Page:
Is This Allowed? Genderswap at the WSOP

1 year ago
Is This Allowed? Genderswap at the WSOP
11:43
19 Mar

A female poker player is willing to risk disqualification and play the next year’s WSOP Main Event disguised as a man - she’s writing a book about gender bias in the world of poker.

A woman, working under the pen name Sia Layta is planning on pulling an interesting stunt while working on her upcoming book, Black Widow Poker. Layta claims that female players at the poker table face bullying and harassment to a much greater degree than men, and that is why the industry has gender disparity issues.

As of now, the highest ranked female is 44th on Hendon’s All Time Money List - Vanessa Selbst has over $11.8 million in live tournament earnings. She’s the only woman in the top 50

In last year’s WSOP, only one woman won a bracelet outside the all-female Ladies Event, Liv Boeree who took down the $10K tag team championship with her partner Igor Kurganov. As for the Main Event specifically, the event Layta’s planning on infiltrating, no woman has ever won that title yet - although the Norwegian Annette Obrestad did triumph in the first ever WSOP Europe Main Event in 2007.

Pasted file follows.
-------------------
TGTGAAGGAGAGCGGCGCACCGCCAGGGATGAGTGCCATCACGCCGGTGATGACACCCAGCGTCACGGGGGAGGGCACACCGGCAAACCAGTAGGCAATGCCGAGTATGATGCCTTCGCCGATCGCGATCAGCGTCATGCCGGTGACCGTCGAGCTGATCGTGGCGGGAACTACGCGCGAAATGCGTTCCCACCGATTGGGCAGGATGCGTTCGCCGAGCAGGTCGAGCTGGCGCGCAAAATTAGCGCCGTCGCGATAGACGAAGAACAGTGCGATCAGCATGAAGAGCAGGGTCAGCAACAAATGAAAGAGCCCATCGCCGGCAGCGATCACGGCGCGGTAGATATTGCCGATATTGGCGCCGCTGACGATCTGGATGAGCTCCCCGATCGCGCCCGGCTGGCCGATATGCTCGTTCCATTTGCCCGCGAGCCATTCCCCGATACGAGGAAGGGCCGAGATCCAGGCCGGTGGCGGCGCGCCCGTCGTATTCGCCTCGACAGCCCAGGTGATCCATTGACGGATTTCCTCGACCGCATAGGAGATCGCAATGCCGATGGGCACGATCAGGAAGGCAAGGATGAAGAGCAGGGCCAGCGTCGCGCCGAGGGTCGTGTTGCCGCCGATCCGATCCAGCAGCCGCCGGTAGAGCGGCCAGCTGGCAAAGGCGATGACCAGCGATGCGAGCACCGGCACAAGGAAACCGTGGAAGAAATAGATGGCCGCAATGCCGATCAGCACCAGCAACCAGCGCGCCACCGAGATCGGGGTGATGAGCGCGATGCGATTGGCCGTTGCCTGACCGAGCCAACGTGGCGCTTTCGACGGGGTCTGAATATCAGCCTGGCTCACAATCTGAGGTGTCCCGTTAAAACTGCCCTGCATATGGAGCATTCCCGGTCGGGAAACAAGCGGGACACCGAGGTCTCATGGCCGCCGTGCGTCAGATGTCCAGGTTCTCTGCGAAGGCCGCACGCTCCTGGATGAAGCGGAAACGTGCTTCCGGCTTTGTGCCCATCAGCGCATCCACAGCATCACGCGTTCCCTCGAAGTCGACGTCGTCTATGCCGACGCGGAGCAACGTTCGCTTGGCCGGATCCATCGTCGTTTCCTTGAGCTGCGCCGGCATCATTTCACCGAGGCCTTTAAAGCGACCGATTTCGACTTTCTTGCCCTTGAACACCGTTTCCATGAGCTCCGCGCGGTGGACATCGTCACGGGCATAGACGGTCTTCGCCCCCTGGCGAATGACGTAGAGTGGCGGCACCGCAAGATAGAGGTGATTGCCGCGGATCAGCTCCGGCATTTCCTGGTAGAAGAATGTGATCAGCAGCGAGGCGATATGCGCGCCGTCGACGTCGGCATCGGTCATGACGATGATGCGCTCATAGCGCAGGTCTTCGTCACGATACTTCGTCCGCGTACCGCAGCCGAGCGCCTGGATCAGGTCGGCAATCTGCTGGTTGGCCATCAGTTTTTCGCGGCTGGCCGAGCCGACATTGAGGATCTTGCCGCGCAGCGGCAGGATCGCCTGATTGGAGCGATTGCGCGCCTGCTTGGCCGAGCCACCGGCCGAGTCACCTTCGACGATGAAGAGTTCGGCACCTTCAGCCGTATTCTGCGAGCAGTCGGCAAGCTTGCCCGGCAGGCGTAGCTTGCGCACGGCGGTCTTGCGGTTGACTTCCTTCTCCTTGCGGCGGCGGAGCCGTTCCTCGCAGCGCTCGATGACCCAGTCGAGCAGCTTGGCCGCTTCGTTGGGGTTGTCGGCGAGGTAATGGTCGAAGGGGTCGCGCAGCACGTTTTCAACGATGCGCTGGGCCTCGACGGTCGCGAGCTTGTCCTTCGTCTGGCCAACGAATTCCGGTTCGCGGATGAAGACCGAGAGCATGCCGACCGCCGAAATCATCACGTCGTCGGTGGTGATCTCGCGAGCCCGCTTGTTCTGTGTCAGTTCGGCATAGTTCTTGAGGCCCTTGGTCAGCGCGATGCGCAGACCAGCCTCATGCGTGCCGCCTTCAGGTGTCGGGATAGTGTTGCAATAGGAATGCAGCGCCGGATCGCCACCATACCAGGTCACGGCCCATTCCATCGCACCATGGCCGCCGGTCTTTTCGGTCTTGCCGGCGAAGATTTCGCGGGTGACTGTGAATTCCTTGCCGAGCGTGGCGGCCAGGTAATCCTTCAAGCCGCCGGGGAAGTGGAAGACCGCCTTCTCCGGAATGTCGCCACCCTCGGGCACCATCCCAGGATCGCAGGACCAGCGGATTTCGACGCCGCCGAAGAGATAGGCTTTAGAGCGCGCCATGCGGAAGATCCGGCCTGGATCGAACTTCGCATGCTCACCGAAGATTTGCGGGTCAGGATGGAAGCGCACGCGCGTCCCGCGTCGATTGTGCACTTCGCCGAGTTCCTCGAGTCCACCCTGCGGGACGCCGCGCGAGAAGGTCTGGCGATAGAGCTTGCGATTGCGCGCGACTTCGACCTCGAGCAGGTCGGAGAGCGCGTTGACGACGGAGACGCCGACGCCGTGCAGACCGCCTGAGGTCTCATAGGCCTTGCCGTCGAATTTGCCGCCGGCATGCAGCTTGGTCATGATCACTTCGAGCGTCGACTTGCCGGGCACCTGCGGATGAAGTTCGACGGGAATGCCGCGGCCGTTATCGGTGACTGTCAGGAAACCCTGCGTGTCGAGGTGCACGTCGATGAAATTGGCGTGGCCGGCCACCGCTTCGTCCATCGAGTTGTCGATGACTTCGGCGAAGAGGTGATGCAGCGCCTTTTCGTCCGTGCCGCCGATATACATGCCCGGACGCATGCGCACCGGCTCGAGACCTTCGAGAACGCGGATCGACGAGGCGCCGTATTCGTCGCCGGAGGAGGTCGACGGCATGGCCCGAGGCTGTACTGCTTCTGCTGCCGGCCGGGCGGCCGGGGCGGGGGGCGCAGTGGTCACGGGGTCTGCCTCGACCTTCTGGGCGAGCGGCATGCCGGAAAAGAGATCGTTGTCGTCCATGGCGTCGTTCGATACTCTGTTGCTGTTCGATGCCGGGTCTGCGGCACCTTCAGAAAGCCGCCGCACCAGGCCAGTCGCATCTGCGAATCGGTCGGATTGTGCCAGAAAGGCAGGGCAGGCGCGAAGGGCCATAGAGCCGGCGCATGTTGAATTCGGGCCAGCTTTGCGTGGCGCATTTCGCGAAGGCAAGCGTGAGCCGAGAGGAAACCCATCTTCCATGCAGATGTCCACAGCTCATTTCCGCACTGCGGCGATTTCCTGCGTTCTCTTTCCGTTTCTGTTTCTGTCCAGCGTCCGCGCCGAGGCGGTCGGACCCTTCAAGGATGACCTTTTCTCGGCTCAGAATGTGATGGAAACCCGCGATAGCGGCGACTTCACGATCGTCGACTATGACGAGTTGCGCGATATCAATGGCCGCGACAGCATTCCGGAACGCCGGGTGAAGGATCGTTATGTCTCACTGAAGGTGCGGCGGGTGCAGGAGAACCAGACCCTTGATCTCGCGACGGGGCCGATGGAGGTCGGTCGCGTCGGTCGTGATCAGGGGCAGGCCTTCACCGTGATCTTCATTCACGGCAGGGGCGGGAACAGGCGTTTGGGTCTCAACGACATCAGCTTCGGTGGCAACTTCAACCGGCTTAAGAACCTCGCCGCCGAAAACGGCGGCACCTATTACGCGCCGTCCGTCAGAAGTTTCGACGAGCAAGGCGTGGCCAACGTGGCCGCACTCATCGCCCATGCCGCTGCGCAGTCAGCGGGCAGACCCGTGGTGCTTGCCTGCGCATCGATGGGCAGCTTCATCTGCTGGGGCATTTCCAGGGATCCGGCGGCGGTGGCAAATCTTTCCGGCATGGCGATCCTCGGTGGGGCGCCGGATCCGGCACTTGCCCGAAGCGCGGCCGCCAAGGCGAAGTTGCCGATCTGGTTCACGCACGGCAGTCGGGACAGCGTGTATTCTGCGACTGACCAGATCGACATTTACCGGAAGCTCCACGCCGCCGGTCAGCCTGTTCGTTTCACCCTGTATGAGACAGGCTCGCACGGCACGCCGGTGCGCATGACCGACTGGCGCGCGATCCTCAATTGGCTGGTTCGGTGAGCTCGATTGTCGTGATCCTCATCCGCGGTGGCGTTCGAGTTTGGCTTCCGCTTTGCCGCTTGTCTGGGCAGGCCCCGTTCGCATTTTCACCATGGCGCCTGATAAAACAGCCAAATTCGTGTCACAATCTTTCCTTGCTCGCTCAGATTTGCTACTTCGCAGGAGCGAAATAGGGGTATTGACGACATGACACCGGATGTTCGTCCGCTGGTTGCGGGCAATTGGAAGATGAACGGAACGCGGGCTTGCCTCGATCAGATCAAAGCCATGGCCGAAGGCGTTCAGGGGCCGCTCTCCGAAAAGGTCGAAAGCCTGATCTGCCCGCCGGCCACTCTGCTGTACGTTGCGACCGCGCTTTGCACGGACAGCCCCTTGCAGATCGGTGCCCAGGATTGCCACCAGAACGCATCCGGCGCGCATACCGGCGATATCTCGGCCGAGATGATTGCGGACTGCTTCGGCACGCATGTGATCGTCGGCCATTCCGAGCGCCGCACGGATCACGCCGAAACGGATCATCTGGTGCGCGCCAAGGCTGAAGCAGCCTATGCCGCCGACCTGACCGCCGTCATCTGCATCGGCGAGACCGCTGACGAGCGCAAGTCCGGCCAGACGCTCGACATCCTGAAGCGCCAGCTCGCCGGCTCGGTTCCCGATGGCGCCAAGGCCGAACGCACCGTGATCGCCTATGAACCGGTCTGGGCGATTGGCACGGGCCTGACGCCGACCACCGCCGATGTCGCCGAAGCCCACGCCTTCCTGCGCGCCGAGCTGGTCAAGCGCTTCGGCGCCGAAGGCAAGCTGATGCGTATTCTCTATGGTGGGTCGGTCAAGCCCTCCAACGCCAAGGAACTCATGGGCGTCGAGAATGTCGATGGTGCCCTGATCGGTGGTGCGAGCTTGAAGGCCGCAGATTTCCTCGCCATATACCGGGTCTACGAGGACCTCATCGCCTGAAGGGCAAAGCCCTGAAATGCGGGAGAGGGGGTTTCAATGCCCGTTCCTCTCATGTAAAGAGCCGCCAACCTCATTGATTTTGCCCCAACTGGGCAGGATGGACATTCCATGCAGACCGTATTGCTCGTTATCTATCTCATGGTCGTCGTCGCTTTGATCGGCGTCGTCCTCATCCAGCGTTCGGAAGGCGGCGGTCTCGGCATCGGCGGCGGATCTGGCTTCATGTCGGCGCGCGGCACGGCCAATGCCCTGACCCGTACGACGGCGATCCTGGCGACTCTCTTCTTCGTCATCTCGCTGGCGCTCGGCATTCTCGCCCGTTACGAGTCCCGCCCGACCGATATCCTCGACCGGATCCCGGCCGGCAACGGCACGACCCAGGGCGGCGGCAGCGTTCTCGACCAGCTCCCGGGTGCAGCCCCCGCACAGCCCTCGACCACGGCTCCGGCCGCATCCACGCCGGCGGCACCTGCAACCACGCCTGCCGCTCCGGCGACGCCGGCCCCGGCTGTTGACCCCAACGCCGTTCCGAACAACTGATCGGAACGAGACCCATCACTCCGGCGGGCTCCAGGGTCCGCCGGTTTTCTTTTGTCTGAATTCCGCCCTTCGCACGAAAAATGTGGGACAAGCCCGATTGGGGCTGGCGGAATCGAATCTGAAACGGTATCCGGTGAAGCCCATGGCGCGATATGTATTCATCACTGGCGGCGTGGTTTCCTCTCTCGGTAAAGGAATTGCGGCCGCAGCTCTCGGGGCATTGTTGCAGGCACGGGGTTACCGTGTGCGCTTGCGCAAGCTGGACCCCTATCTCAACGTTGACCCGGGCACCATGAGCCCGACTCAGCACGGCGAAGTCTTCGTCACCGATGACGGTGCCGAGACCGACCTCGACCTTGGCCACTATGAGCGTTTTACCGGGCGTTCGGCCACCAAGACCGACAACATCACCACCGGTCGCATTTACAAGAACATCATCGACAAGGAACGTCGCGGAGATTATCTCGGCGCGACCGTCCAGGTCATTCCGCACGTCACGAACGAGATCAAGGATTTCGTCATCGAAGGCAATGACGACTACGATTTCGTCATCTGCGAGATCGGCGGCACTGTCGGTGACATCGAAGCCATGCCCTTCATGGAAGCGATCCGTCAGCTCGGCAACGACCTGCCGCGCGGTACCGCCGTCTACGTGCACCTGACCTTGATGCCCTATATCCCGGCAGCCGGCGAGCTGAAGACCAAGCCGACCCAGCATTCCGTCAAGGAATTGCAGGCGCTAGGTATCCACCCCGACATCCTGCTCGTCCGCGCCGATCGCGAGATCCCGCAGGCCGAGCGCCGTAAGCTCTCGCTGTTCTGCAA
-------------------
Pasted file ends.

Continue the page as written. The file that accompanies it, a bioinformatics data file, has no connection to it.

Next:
However, Layta’s theory doesn’t explain why men are dominating in online poker as well, in an environment where the gender of one’s opponents is generally unknown. On HighstakesDB’s “biggest poker winners” list, all top 16 spots are occupied by men.

That is not the only issue with Layta’s premise for her book. According to WSOP rules, “participants may not cover or conceal their facial identity”. This law was introduced after 2008, when well-known poker pro Phil Laak masked himself as an old man. Players who break this rule could be forced to forfeit their $10K buy-in and be disqualified from the event.


The author still intends to follow through with her plan - a spokesperson for her book’s - which will also cover poker strategy, partly - launch argues the aforementioned rule is intended to "prevent players from trying to put a ‘pro’ in their seat - or some other fraudulent move”.

Layta’s unique endeavor is somewhat akin to that of Maria Konnikova’s - the author, who has a PhD in psychology from Columbia University, decided to play high buy-in live tournaments for a year as a research project for her upcoming book on the great game of poker.


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Marton Magyar is a Hungarian online poker player and writer who covers the latest in poker news.Read more

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